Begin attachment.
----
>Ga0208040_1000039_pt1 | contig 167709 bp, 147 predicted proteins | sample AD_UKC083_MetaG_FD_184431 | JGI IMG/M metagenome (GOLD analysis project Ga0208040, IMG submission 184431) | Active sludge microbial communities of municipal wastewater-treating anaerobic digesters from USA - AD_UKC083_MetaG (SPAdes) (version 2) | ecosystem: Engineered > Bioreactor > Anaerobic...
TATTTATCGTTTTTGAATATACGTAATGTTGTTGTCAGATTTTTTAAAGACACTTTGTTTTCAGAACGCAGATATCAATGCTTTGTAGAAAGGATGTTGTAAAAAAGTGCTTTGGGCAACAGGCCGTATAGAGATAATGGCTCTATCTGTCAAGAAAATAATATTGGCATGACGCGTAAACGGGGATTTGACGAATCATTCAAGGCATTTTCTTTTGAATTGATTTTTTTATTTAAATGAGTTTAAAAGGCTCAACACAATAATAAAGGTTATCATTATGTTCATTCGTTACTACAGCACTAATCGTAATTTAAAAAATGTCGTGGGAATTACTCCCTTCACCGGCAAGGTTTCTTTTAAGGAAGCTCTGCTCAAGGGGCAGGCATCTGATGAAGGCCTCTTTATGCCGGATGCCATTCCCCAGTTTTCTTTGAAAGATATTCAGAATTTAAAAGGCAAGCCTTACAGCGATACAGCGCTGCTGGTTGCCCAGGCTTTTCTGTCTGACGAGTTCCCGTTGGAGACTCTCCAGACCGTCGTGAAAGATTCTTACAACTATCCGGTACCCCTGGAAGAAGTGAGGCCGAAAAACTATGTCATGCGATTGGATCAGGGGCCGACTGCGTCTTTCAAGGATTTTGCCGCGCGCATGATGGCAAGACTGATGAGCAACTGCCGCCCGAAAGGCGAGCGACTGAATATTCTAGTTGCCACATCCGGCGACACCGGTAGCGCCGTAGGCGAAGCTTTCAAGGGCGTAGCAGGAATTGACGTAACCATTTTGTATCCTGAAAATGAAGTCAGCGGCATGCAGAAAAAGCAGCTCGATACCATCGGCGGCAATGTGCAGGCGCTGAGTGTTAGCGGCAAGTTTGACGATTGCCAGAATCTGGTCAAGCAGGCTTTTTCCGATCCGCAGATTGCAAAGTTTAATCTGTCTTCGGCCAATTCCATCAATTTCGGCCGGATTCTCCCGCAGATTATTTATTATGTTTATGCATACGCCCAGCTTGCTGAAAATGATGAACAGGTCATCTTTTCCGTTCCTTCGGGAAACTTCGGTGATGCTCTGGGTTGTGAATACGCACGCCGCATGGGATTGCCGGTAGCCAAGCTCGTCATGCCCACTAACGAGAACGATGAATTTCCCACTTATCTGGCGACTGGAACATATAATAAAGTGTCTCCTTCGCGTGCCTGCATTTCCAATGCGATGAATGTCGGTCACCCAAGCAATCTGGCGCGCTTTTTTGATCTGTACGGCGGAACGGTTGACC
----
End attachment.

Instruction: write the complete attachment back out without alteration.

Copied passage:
>Ga0208040_1000039_pt1 | contig 167709 bp, 147 predicted proteins | sample AD_UKC083_MetaG_FD_184431 | JGI IMG/M metagenome (GOLD analysis project Ga0208040, IMG submission 184431) | Active sludge microbial communities of municipal wastewater-treating anaerobic digesters from USA - AD_UKC083_MetaG (SPAdes) (version 2) | ecosystem: Engineered > Bioreactor > Anaerobic...
TATTTATCGTTTTTGAATATACGTAATGTTGTTGTCAGATTTTTTAAAGACACTTTGTTTTCAGAACGCAGATATCAATGCTTTGTAGAAAGGATGTTGTAAAAAAGTGCTTTGGGCAACAGGCCGTATAGAGATAATGGCTCTATCTGTCAAGAAAATAATATTGGCATGACGCGTAAACGGGGATTTGACGAATCATTCAAGGCATTTTCTTTTGAATTGATTTTTTTATTTAAATGAGTTTAAAAGGCTCAACACAATAATAAAGGTTATCATTATGTTCATTCGTTACTACAGCACTAATCGTAATTTAAAAAATGTCGTGGGAATTACTCCCTTCACCGGCAAGGTTTCTTTTAAGGAAGCTCTGCTCAAGGGGCAGGCATCTGATGAAGGCCTCTTTATGCCGGATGCCATTCCCCAGTTTTCTTTGAAAGATATTCAGAATTTAAAAGGCAAGCCTTACAGCGATACAGCGCTGCTGGTTGCCCAGGCTTTTCTGTCTGACGAGTTCCCGTTGGAGACTCTCCAGACCGTCGTGAAAGATTCTTACAACTATCCGGTACCCCTGGAAGAAGTGAGGCCGAAAAACTATGTCATGCGATTGGATCAGGGGCCGACTGCGTCTTTCAAGGATTTTGCCGCGCGCATGATGGCAAGACTGATGAGCAACTGCCGCCCGAAAGGCGAGCGACTGAATATTCTAGTTGCCACATCCGGCGACACCGGTAGCGCCGTAGGCGAAGCTTTCAAGGGCGTAGCAGGAATTGACGTAACCATTTTGTATCCTGAAAATGAAGTCAGCGGCATGCAGAAAAAGCAGCTCGATACCATCGGCGGCAATGTGCAGGCGCTGAGTGTTAGCGGCAAGTTTGACGATTGCCAGAATCTGGTCAAGCAGGCTTTTTCCGATCCGCAGATTGCAAAGTTTAATCTGTCTTCGGCCAATTCCATCAATTTCGGCCGGATTCTCCCGCAGATTATTTATTATGTTTATGCATACGCCCAGCTTGCTGAAAATGATGAACAGGTCATCTTTTCCGTTCCTTCGGGAAACTTCGGTGATGCTCTGGGTTGTGAATACGCACGCCGCATGGGATTGCCGGTAGCCAAGCTCGTCATGCCCACTAACGAGAACGATGAATTTCCCACTTATCTGGCGACTGGAACATATAATAAAGTGTCTCCTTCGCGTGCCTGCATTTCCAATGCGATGAATGTCGGTCACCCAAGCAATCTGGCGCGCTTTTTTGATCTGTACGGCGGAACGGTTGACC